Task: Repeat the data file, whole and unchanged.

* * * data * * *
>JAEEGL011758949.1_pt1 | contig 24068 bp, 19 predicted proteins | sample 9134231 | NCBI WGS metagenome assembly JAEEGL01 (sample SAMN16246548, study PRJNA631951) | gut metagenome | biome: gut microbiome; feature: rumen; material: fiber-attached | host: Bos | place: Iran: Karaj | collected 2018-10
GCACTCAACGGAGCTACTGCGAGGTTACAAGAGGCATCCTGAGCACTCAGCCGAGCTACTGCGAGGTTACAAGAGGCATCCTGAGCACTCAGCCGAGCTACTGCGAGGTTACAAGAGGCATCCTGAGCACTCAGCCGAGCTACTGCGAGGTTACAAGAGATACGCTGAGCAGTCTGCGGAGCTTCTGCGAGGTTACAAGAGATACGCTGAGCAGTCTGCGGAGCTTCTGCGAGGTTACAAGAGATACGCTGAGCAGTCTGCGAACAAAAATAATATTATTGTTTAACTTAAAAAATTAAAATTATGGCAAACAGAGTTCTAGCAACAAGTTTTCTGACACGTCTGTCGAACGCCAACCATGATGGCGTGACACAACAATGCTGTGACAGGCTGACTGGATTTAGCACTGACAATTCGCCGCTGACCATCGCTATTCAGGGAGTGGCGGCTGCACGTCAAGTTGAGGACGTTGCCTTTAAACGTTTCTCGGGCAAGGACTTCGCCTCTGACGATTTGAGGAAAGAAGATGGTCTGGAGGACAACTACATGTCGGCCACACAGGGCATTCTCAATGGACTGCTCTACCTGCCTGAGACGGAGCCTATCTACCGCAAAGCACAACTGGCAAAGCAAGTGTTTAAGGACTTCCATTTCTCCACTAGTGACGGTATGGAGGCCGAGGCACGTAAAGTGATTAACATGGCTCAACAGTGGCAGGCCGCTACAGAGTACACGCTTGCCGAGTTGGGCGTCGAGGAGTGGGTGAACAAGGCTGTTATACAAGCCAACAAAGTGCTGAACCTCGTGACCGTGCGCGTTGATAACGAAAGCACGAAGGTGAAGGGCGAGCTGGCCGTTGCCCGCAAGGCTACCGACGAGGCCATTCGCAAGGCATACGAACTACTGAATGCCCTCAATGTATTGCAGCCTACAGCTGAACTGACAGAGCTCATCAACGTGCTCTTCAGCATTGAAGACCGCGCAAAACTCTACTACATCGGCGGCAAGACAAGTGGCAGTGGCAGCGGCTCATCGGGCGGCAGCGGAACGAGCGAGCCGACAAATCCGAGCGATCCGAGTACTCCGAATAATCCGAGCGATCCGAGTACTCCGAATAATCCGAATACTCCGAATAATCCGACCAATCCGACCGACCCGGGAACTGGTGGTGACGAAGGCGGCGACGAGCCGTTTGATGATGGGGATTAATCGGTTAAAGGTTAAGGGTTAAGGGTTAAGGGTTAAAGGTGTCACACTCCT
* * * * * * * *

>JAEEGL011758949.1_pt1 | contig 24068 bp, 19 predicted proteins | sample 9134231 | NCBI WGS metagenome assembly JAEEGL01 (sample SAMN16246548, study PRJNA631951) | gut metagenome | biome: gut microbiome; feature: rumen; material: fiber-attached | host: Bos | place: Iran: Karaj | collected 2018-10
GCACTCAACGGAGCTACTGCGAGGTTACAAGAGGCATCCTGAGCACTCAGCCGAGCTACTGCGAGGTTACAAGAGGCATCCTGAGCACTCAGCCGAGCTACTGCGAGGTTACAAGAGGCATCCTGAGCACTCAGCCGAGCTACTGCGAGGTTACAAGAGATACGCTGAGCAGTCTGCGGAGCTTCTGCGAGGTTACAAGAGATACGCTGAGCAGTCTGCGGAGCTTCTGCGAGGTTACAAGAGATACGCTGAGCAGTCTGCGAACAAAAATAATATTATTGTTTAACTTAAAAAATTAAAATTATGGCAAACAGAGTTCTAGCAACAAGTTTTCTGACACGTCTGTCGAACGCCAACCATGATGGCGTGACACAACAATGCTGTGACAGGCTGACTGGATTTAGCACTGACAATTCGCCGCTGACCATCGCTATTCAGGGAGTGGCGGCTGCACGTCAAGTTGAGGACGTTGCCTTTAAACGTTTCTCGGGCAAGGACTTCGCCTCTGACGATTTGAGGAAAGAAGATGGTCTGGAGGACAACTACATGTCGGCCACACAGGGCATTCTCAATGGACTGCTCTACCTGCCTGAGACGGAGCCTATCTACCGCAAAGCACAACTGGCAAAGCAAGTGTTTAAGGACTTCCATTTCTCCACTAGTGACGGTATGGAGGCCGAGGCACGTAAAGTGATTAACATGGCTCAACAGTGGCAGGCCGCTACAGAGTACACGCTTGCCGAGTTGGGCGTCGAGGAGTGGGTGAACAAGGCTGTTATACAAGCCAACAAAGTGCTGAACCTCGTGACCGTGCGCGTTGATAACGAAAGCACGAAGGTGAAGGGCGAGCTGGCCGTTGCCCGCAAGGCTACCGACGAGGCCATTCGCAAGGCATACGAACTACTGAATGCCCTCAATGTATTGCAGCCTACAGCTGAACTGACAGAGCTCATCAACGTGCTCTTCAGCATTGAAGACCGCGCAAAACTCTACTACATCGGCGGCAAGACAAGTGGCAGTGGCAGCGGCTCATCGGGCGGCAGCGGAACGAGCGAGCCGACAAATCCGAGCGATCCGAGTACTCCGAATAATCCGAGCGATCCGAGTACTCCGAATAATCCGAATACTCCGAATAATCCGACCAATCCGACCGACCCGGGAACTGGTGGTGACGAAGGCGGCGACGAGCCGTTTGATGATGGGGATTAATCGGTTAAAGGTTAAGGGTTAAGGGTTAAGGGTTAAAGGTGTCACACTCCT